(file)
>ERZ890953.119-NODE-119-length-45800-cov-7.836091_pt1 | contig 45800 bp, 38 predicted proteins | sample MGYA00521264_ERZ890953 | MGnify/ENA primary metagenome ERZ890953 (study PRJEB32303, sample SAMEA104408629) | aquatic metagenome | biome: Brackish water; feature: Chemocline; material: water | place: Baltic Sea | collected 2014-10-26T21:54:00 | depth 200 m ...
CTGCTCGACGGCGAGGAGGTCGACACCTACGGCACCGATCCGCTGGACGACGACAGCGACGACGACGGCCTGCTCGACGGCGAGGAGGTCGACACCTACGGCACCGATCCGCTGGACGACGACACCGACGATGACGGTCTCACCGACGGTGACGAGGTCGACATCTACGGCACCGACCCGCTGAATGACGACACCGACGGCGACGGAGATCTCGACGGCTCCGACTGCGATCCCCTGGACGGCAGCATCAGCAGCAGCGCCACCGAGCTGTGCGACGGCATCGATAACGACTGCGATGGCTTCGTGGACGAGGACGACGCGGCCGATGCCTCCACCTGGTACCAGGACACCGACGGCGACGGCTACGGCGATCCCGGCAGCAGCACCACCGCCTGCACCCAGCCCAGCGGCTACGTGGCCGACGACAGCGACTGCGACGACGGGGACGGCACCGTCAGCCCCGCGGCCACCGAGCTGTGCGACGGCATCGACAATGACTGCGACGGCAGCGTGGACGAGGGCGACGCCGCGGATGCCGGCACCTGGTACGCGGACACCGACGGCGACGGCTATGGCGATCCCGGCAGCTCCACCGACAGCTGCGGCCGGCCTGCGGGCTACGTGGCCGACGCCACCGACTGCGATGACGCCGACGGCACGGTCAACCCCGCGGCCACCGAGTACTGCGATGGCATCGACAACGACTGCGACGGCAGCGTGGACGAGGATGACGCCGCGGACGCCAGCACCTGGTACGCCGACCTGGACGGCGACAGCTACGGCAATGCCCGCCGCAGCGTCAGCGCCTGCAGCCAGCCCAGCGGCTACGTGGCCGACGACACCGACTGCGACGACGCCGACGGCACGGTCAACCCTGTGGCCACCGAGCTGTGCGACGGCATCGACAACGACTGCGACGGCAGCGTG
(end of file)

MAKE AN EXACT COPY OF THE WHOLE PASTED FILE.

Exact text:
>ERZ890953.119-NODE-119-length-45800-cov-7.836091_pt1 | contig 45800 bp, 38 predicted proteins | sample MGYA00521264_ERZ890953 | MGnify/ENA primary metagenome ERZ890953 (study PRJEB32303, sample SAMEA104408629) | aquatic metagenome | biome: Brackish water; feature: Chemocline; material: water | place: Baltic Sea | collected 2014-10-26T21:54:00 | depth 200 m ...
CTGCTCGACGGCGAGGAGGTCGACACCTACGGCACCGATCCGCTGGACGACGACAGCGACGACGACGGCCTGCTCGACGGCGAGGAGGTCGACACCTACGGCACCGATCCGCTGGACGACGACACCGACGATGACGGTCTCACCGACGGTGACGAGGTCGACATCTACGGCACCGACCCGCTGAATGACGACACCGACGGCGACGGAGATCTCGACGGCTCCGACTGCGATCCCCTGGACGGCAGCATCAGCAGCAGCGCCACCGAGCTGTGCGACGGCATCGATAACGACTGCGATGGCTTCGTGGACGAGGACGACGCGGCCGATGCCTCCACCTGGTACCAGGACACCGACGGCGACGGCTACGGCGATCCCGGCAGCAGCACCACCGCCTGCACCCAGCCCAGCGGCTACGTGGCCGACGACAGCGACTGCGACGACGGGGACGGCACCGTCAGCCCCGCGGCCACCGAGCTGTGCGACGGCATCGACAATGACTGCGACGGCAGCGTGGACGAGGGCGACGCCGCGGATGCCGGCACCTGGTACGCGGACACCGACGGCGACGGCTATGGCGATCCCGGCAGCTCCACCGACAGCTGCGGCCGGCCTGCGGGCTACGTGGCCGACGCCACCGACTGCGATGACGCCGACGGCACGGTCAACCCCGCGGCCACCGAGTACTGCGATGGCATCGACAACGACTGCGACGGCAGCGTGGACGAGGATGACGCCGCGGACGCCAGCACCTGGTACGCCGACCTGGACGGCGACAGCTACGGCAATGCCCGCCGCAGCGTCAGCGCCTGCAGCCAGCCCAGCGGCTACGTGGCCGACGACACCGACTGCGACGACGCCGACGGCACGGTCAACCCTGTGGCCACCGAGCTGTGCGACGGCATCGACAACGACTGCGACGGCAGCGTG